DxOMark start testing selfie cameras

DxOMark finally debuts selfie camera testing suite

DxOMark officially introduced DxOMark Selfie – released its first ever leaderboard

Their tests are in-depth and extremely involved but there has always been one thing lacking- a selfie camera quality test. If you add the scores together, the Galaxy Note 9 comes out on top with 195 points, and the Pixel 3 is in second place with 193.

Until now, DxOMark scored smartphones based on their rear camera capabilities alone. According to details provided by DxOMark, the testing is pretty much done the same as on the main camera test protocol, capturing over 1500 sample images and several hours of video tests and scenes, with some minor adjustments by taking into account the way people use the front camera.

Although they might not look radically different the Galaxy Note 9 and Pixel 3 offer some of the best camera systems on the market but both take a different approach to photography in terms of hardware and software. The iPhone X was the only other iPhone in the test, but its score was only two from the bottom.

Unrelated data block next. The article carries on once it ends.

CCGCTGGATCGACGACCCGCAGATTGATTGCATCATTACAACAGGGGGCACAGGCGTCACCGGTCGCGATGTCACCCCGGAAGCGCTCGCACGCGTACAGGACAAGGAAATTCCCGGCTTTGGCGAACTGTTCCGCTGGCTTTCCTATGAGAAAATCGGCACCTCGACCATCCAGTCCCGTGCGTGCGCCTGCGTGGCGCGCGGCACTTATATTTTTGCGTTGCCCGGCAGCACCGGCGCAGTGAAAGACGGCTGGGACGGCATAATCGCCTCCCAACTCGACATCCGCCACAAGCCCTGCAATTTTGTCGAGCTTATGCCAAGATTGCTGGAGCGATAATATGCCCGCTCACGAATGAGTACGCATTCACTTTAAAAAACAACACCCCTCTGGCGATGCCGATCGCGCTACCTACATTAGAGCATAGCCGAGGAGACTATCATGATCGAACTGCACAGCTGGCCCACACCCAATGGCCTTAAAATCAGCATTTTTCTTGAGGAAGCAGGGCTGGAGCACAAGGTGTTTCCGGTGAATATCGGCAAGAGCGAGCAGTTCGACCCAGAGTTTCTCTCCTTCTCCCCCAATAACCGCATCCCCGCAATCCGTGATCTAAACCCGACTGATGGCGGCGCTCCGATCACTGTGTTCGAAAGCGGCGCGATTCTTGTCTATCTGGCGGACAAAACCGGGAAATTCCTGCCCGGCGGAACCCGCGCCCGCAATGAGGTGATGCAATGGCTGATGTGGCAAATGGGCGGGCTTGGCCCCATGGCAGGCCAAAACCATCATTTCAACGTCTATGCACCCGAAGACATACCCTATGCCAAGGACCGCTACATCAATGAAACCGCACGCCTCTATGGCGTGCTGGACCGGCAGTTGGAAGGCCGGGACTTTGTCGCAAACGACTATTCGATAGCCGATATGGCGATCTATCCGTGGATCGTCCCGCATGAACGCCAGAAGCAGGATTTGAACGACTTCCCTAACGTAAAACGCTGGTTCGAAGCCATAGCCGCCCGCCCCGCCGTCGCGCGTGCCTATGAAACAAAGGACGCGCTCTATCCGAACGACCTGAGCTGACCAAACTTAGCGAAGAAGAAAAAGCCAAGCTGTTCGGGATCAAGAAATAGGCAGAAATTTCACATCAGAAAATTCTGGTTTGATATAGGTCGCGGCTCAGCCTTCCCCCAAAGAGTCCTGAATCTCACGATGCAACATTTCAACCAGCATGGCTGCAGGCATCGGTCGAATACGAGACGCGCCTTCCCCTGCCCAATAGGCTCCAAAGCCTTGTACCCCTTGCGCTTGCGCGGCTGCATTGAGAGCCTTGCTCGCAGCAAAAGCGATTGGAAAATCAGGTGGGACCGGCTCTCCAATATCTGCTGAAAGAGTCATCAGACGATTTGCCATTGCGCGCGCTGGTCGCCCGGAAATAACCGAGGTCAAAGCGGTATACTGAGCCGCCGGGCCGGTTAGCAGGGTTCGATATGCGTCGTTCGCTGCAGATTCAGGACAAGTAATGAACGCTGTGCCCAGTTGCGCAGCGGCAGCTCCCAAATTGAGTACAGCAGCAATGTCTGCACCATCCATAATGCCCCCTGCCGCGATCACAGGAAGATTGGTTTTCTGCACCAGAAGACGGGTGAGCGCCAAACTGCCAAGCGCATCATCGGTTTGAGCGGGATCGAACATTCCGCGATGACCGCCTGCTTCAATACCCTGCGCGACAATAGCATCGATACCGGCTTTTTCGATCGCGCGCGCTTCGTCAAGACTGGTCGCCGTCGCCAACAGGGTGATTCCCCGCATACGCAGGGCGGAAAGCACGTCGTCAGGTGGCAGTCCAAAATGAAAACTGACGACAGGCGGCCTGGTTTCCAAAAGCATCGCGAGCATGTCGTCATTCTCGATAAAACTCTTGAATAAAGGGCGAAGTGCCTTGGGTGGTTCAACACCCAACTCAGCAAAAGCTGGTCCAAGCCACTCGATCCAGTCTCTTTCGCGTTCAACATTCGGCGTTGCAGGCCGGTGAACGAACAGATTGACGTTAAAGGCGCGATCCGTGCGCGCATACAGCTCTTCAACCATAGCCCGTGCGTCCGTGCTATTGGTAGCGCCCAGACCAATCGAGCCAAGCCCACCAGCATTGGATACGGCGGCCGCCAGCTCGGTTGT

Today, DxOMark published the first-ever DxOMark Selfie test reports for 12 smartphones.

DxOMark has kicked off its selfie camera testing protocol by picking up 10 phones. And if we're being honest, Apple these days faces some stiff competition on the mobile camera front from any number of Android rivals. As you can see from the chart below, we have two smartphones at the top position: the Samsung Galaxy Note 9 and the Google Pixel 3. While a full list of tests and scores isn't available, the tests take approximately two weeks from start to finish to perform.

The outlet explained the Pixel 3 faired better than the Note 9 where still photos are concerned, but that Samsung's phablet had the advantage when it came to video.

"Apple's flagship iPhone XS Max produces some of the best still image and video quality in bright light conditions, but struggles more than its high-end competitors when the light gets dimmer". "Images captured with the Google device show slightly stronger contrast and a cooler white balance".

Shortly after its release last fall, users took to Twitter, YouTube and chatrooms to complain about how the XS selfie-cam seemed to change skin color and texture.

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